In what some have labeled as mass hysteria, nearly 150 pilgrims to a mountain temple in India perished Sunday in a stampede that local officials say was triggered by rumors of a landslide.
There was no landslide, but one expert was quick to caution that the incident should not simply be written off as an instance of mass hysteria.
"What would be one person's hysteria is another person's genuine belief," said Anthony Mawson, an epidemiologist at the University of Mississippi Medical Center in Jackson, and the author of "Mass Panic and Social Attachment."
"I don't necessarily think there's a difference between false beliefs and true beliefs in the way people behave," he said. "Any belief, true or false, which causes people to move in threatening directions, causes adverse consequences."
Mawson explained that, while a few people may have panicked by the fear of a landslide, most responded to the genuine concern of being stampeded.
Mawson and other experts say there is a complex mind-set that occurs in people during disasters, which may explain why mass panics are the exception, rather than the rule.
But what allows fears -- true or false -- to spread so quickly in crowds?
"One of the concepts underlying mass hysteria is the idea that emotions can be contagious," said Dr. Srini Pillay, an assistant professor of psychiatry at Harvard Medical School and McLean Hospital, and the former director of the panic disorders program there.
"Brain imaging studies have shown that the emotions that we experience from other people can actually have a direct impact on our brains," he said.
The region of the brain known as the amygdala is particularly instrumental in fear responses, Pillay said.
"For example, if you show a person a fearful face ... the fearful face itself will activate the amygdala in your own brain, thereby setting off the fear circuits in your brain," he said. "So, you can imagine in a crowd, all it takes is for a few people to have fearful faces to set off the fear circuits in the brains of other people."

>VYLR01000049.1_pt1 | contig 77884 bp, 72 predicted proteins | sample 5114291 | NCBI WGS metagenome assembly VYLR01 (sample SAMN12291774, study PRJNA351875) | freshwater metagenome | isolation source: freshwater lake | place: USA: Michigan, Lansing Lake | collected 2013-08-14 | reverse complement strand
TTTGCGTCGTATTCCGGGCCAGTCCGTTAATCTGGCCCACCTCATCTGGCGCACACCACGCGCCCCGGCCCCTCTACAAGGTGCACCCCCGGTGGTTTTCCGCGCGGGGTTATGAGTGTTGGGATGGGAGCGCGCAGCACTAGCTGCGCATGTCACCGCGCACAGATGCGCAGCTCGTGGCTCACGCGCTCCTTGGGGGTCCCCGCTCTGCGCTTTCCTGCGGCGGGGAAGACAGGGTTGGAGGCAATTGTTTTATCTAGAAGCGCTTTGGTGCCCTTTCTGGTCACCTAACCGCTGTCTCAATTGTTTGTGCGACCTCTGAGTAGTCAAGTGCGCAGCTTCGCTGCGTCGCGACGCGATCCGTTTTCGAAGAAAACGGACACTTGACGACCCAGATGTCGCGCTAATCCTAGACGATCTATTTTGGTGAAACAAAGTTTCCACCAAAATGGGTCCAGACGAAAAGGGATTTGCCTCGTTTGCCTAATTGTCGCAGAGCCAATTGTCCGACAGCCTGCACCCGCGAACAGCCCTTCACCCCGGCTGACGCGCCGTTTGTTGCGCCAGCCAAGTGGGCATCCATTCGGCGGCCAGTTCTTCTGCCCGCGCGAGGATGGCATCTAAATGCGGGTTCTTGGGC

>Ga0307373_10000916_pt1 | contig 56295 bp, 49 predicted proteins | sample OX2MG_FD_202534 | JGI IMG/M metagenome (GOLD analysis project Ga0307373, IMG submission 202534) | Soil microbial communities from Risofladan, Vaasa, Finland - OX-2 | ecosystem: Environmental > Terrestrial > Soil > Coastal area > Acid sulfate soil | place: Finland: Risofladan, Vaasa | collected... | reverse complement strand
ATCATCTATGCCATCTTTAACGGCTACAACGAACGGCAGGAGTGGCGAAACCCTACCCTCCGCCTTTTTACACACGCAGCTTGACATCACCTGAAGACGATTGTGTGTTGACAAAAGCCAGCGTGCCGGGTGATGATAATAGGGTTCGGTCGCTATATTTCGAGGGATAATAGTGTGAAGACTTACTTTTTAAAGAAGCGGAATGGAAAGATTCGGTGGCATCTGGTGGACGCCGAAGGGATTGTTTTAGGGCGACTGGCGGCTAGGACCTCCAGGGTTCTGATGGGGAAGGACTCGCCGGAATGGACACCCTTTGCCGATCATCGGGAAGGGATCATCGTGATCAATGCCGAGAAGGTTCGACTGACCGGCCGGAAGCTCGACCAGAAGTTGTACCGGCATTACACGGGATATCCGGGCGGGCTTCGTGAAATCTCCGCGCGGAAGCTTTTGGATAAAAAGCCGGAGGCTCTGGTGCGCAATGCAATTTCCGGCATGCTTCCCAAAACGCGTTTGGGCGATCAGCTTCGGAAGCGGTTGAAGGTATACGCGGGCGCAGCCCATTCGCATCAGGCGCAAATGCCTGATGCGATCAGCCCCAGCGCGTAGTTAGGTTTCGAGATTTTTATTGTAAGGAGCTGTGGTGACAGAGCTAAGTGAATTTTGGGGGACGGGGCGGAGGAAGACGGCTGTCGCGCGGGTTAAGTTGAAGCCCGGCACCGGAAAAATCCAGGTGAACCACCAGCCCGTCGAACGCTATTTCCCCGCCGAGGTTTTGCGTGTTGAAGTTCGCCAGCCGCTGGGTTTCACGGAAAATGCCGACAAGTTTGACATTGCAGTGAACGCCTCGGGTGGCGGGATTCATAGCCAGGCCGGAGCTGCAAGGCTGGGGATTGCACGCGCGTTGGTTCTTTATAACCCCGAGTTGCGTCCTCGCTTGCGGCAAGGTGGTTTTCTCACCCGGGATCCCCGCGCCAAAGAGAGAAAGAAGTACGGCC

Pillay explained that people have two circuits for fear. The quicker one comes from the amygdala, which causes a small amount of panic, when, say, you step near a suspicious-looking coil on the ground. The second, from the cortex, is more rational, and will halt your panic when you realize the coil is just rope, and not a snake.
In a situation when a person is surrounded by a panicked crowd, Pillay said, the cortex does not have the chance to stop the amygdala's panic, because the brain is getting fearful input from those other people.
But both Mawson and Pillay were quick to point out that the fight-or-flight response, to which most attribute these panics, is not the primary reaction. For most people, the first thought is about their loved ones who might be nearby, they said.
"I think people often think about fight or flight being the typical response to danger," Mawson said. "Affiliation ... is a much stronger motivating factor."
Pillay agreed. "Contrary to what it often looks like ... people are usually trying to take care of each other or looking for loved ones in those contexts," he said.
He added that, in human psychology, social attachment has a very high position in the hierarchy of priorities.
"Because it has a strong position, it takes precedence over the need to protect oneself only," Pillay said.